Thursday, March 14, 2013
Ninth Circuit Upholds Conviction in State’s First Terrorism Trial
By KENNETH OFGANG, Staff Writer
The Ninth U.S. Circuit Court of Appeals yesterday affirmed the conviction and 24-year prison term imposed on a Lodi man found guilty, in the first trial related to foreign terrorism ever held in California, of providing material support to terrorists and lying to the FBI.
The divided panel rejected a number of contentions raised on behalf of Hamid Hayat, who is now serving his sentence at Federal Correctional Institution, Phoenix, according to the Bureau of Prisons. The defense argued that Hayat was the victim of anti-Muslim and anti-Pakistani bias on the part of the jury foreman, and that U.S. District Judge Garland E. Burrell of the Eastern District of California made a number of evidentiary errors.
Judge Marsha Berzon wrote the majority opinion, joined by Senior Judge Mary M. Schroeder. Senior Judge A. Wallace Tashima argued in dissent that Hayat was convicted “based on dire, but vague, predictions that he might commit unspecified crimes in the future.”
Hayat, 29, was sentenced on his 25th birthday by Burrell, who called him “ready and willing to wage violent jihad,” according to an Associated Press account of the sentencing.
Prosecutors presented evidence that Hayat, who was born in Stockton but spent much of his life in Pakistan, attended an al-Qaida training camp in Pakistan and planned to attack targets in the United States, including attacks on hospitals, banks, grocery stores and government buildings.
Hayat and his father, Umer Hayat, now 55, were allegedly part of, or associated with, a terrorist sleeper cell. Jurors deadlocked on charges that Umer Hayat lied to the FBI; he subsequently entered into a plea agreement rather than be retried and was sentenced to time served.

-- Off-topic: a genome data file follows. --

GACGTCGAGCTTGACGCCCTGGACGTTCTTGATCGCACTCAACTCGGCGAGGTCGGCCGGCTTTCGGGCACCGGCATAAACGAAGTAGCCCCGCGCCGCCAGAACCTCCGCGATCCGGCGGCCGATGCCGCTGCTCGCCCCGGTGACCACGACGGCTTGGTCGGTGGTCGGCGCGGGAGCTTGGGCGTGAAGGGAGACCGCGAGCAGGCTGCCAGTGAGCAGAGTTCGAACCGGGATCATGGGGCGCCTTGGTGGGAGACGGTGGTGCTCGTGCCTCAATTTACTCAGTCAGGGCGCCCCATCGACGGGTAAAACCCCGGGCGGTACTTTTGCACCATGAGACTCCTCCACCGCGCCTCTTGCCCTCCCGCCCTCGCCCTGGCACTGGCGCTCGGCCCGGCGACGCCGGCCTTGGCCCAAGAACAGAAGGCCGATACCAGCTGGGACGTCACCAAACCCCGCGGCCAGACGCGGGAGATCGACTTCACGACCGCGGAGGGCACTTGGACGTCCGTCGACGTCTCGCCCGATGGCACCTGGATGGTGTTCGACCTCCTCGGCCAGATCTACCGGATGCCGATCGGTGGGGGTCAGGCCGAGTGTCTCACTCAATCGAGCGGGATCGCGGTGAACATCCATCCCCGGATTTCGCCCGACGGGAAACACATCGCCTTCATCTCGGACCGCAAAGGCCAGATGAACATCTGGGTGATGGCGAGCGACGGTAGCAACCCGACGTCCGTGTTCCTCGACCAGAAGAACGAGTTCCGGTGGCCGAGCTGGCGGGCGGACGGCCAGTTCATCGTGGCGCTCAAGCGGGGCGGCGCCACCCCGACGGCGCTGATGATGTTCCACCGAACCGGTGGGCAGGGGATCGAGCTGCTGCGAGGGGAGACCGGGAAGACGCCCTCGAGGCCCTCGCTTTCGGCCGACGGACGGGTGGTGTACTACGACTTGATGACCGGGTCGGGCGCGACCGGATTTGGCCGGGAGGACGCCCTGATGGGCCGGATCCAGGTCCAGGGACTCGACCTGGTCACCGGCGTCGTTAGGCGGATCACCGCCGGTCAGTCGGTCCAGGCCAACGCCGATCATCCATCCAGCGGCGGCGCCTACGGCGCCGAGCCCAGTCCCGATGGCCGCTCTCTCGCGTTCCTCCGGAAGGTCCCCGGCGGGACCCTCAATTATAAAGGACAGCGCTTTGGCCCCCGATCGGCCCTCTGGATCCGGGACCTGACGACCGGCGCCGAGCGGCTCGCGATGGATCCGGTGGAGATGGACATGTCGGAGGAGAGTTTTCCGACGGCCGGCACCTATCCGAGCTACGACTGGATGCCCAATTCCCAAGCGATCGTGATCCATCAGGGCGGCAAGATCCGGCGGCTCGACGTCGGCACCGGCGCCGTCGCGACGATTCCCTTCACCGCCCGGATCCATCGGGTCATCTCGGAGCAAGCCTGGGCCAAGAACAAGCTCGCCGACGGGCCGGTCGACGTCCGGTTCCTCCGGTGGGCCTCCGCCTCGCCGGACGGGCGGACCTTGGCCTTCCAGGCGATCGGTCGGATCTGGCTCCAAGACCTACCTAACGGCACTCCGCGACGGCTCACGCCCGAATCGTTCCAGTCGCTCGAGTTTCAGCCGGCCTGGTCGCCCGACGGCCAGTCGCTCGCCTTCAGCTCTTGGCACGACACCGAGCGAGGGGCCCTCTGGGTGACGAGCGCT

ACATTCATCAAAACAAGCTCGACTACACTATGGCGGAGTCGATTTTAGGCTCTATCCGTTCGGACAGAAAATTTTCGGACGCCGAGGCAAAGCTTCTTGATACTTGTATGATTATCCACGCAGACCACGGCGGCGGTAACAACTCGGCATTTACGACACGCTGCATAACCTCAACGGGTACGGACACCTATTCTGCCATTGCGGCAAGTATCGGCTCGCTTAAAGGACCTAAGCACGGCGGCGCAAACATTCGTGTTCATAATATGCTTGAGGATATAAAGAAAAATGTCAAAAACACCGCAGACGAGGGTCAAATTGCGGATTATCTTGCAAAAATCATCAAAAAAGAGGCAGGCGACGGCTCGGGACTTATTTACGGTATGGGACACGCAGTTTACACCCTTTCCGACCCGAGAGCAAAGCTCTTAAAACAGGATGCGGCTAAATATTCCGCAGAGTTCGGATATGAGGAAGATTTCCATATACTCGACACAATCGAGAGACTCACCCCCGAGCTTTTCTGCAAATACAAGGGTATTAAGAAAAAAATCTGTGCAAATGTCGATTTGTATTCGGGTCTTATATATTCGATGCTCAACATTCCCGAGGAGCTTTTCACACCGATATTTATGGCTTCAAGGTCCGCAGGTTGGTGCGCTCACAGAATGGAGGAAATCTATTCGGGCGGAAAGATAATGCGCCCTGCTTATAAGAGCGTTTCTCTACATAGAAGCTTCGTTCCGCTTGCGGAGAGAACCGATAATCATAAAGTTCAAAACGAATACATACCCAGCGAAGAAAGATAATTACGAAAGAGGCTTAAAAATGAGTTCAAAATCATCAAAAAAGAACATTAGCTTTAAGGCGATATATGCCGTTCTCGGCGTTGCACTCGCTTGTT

In a motion for new trial, the defense cited comments attributed to Joseph Cote, the jury foreman, in an Atlantic Monthly article. Cote stated:
“[There are] so-called new rules of engagement, and I don’t want to see the government lose its case….Can we, on the basis of what we know, put this kid on the street? On the basis of what we know of how people of his background have acted in the past? The answer is no.”
Under the deferential standard of review, Berzon wrote, the court cannot conclude that those comments require reversal. Cote’s comment about “people of his background” is at least as likely to refer to terrorists specifically, and thus to be a fair comment on the evidence, as to be a reference to Muslims or Pakistanis, she said.
The judge also rejected the claim that the district judge erred in allowing Khaleel Mohammed, an Islamic studies expert, to testify about a note found in the defendant’s possession. It contained a religious supplication, which Mohammed translated from the Arabic as “Oh Allah we place you at their throats and we seek refuge in you from their evils.”
Mohammed opined that the supplication was both uncommon and “not peaceful,” and that the type of person who would carry such a supplication was “[a] person who perceives him or herself as being engaged in war for God against an enemy.“
No Plain Error
This was not, Berzon wrote, an improper comment on the defendant’s state of mind, nor did the fact that the witness was not an expert on Pakistani culture make him unqualified. Noting that the defense did not object at trial, she said that the admission of the testimony was not plain error.
Nor, the judge went on to say, was it error to exclude expert testimony on FBI interrogation techniques. While the defense claimed Hayat was worn down by five hours of questioning and confessed to acts he did not commit, Berzon noted that the videotapes of the interrogation were played for the jury, saying the jurors could judge for themselves whether the environment was so coercive as to lend itself to false admissions.
Tashima argued in his dissenting opinion that Burrell “plainly erred in preventing Hayat from introducing exculpatory evidence and in allowing inflammatory expert testimony that usurped the jury’s role as finder of fact.”
The case is United States v. Hayat, 07-10457.
Copyright 2013, Metropolitan News Company